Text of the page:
The development of an inclusive environment both at school and at home can help children understand and accept differences and reduce bullying.
As Pink Shirt Day approaches, early childhood educators offer practical strategies for parents and teachers to create an inclusive environment and reduce bullying.
While current interventions offer broad protocols for children and young people, specific guidelines for teenage girls are missing.
Because teenage boys and girls behave differently online, girls are more at risk for cyberbullying, and intervention needs to take this into account.
Indigenous, LGBT, Black and refugee youth are among the groups that are at a greater risk of cyberbullying than others. But youth can also be powerful agents of change.
Cyberbullying has become destructive and feels unstoppable. Here is a five-step technique for dealing with it.
Research shows that children are less likely to cyberbully others if they believe that the adults in their life would punish them for it.
Research shows that parents play the most important role in prevention of cyberbullying. Here are four ways they can step up for their kids.
You’ve found out your child is bullying another online. Here’s what you need to do.
Shaming your child for bullying behaviour won’t help stop it.
Cyberbullying isn’t always the ‘trolling’ we hear about in the media.
Cyberbullying is everywhere and is not going away - so what do bullies specifically do?
Research into workplace cyberbullying among nurses reveals that many also experience other forms of bullying.
Workplace cyberbullying is a growing problem and can cause more harm than traditional forms of bullying. Employers need to take active steps to protect employees from it.
Studies suggests that roughly 35% of children experience bullying at some point.
Women participate in a protest march for survivors of sexual assault and their supporters in Hollywood, Los Angeles.
Research shows men and women interpret violence and bullying differently.
Parents say they homeschool for a number of reasons including, lifestyle, dissatisfaction or disagreements with local schools, special needs, bullying and religion.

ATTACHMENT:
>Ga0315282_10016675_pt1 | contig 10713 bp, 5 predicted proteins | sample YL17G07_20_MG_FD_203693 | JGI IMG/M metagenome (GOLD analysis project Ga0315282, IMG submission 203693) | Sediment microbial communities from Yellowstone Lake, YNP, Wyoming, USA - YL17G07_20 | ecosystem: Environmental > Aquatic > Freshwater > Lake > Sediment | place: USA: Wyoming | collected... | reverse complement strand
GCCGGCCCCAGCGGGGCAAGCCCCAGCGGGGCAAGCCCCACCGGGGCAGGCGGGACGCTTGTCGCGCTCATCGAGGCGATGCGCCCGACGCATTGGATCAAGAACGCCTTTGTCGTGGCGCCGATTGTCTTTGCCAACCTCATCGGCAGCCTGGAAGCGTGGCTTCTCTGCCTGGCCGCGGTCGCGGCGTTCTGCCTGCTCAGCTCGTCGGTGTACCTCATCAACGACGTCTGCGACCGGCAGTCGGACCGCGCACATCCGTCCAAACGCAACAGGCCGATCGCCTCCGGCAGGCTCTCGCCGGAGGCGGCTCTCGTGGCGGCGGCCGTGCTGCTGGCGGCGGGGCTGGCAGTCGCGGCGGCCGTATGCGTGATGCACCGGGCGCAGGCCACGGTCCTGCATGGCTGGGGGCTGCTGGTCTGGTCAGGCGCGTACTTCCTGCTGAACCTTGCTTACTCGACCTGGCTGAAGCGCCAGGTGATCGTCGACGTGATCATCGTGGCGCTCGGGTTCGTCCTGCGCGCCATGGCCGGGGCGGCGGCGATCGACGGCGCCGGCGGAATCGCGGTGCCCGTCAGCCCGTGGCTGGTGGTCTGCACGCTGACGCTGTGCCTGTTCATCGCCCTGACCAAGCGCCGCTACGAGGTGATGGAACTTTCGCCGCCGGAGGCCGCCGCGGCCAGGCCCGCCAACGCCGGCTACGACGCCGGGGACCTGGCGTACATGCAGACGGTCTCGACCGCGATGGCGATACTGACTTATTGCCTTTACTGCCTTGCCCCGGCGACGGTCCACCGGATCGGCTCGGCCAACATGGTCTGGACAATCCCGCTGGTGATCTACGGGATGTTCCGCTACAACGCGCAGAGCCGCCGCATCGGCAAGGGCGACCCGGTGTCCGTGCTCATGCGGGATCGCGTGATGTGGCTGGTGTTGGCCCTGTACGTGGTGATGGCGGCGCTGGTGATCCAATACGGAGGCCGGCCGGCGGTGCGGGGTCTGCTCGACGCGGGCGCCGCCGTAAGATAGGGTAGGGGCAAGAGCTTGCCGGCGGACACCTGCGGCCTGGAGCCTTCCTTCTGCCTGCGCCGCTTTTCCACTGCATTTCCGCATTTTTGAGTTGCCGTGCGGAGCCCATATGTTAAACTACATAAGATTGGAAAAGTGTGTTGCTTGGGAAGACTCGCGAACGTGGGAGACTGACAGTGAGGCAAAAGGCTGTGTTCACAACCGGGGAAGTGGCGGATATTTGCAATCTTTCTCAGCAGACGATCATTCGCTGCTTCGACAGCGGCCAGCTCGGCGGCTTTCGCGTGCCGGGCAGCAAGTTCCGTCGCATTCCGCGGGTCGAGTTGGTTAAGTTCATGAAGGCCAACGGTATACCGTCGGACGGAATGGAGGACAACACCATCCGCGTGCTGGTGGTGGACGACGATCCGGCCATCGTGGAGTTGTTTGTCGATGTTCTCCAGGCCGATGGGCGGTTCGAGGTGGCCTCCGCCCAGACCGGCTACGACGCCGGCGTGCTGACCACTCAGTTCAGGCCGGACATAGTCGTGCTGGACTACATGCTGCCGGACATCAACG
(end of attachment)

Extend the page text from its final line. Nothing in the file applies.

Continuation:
One Nation Queensland leader Steve Dickson has been publicly critical of the Safe Schools program.
One Nation Queensland leader Steve Dickson said the Safe Schools program contained ‘highly explicit material’ that is being ‘directed at young children’. We asked the experts to look at the facts.
The UK has the highest rates of self-harm in Europe.
As kids head back to school this week across Canada, many will be victims or perpetrators of bullying.
A new mentorship program uses fiction to teach children’s rights, and to help kids understand and prevent bullying.
The Sarahah app urges users to send ‘constructive’ messages, but cyberbullying is rife.
Apps inviting anonymous comments play upon our desire to know our social standing, but are an open goal for bullies.
Child suicide, such as the 2013 death of 12-year-old Rebecca Sedwick, has often been blamed on bullying.
AP Photo/Brian Blanco
From ‘13 Reasons Why’ to real-life events, there’s been increased scrutiny on the link between bullying and suicide. However, research shows that we may not be getting the full picture.
Posed by model.
The lack of openness and discussion about sexual assault and harassment within the Armed Forces is damaging UK soldiers and its military.
Though popular culture might suggest otherwise, cyberbullying isn’t just a white problem.
A recent Pew survey reported that young African-Americans are more likely to be both victims and perpetrators of cyberbullying. Why?
What does it say about our loose use of the term ‘bullying’ if the most powerful man in the world can claim to be a victim?
OLIVIER DOULIERY / POOL/EPA/AAP
June was a banner month for bullying. Not surprisingly, Donald Trump was in the thick of it. His offensive tweets about MSNBC co-hosts Mika Brzezinski and Joe Scarborough are Exhibit A. Adrienne Watson…
Students outside Columbine High School in Colorado in April 1999 following the mass shooting there. Some speculated that the shooters sought revenge for having been bullied.
Youth who are bullied may be at even higher risk than other youth for gun violence. These bullied youngsters were three times more likely to have access to a loaded gun, a recent study states.
Teenagers who bully also have a high risk of mental health issues.
When it comes to bullying, there is a common misconception that children neatly fall into a category of bully, victim, or not involved. This is not the case.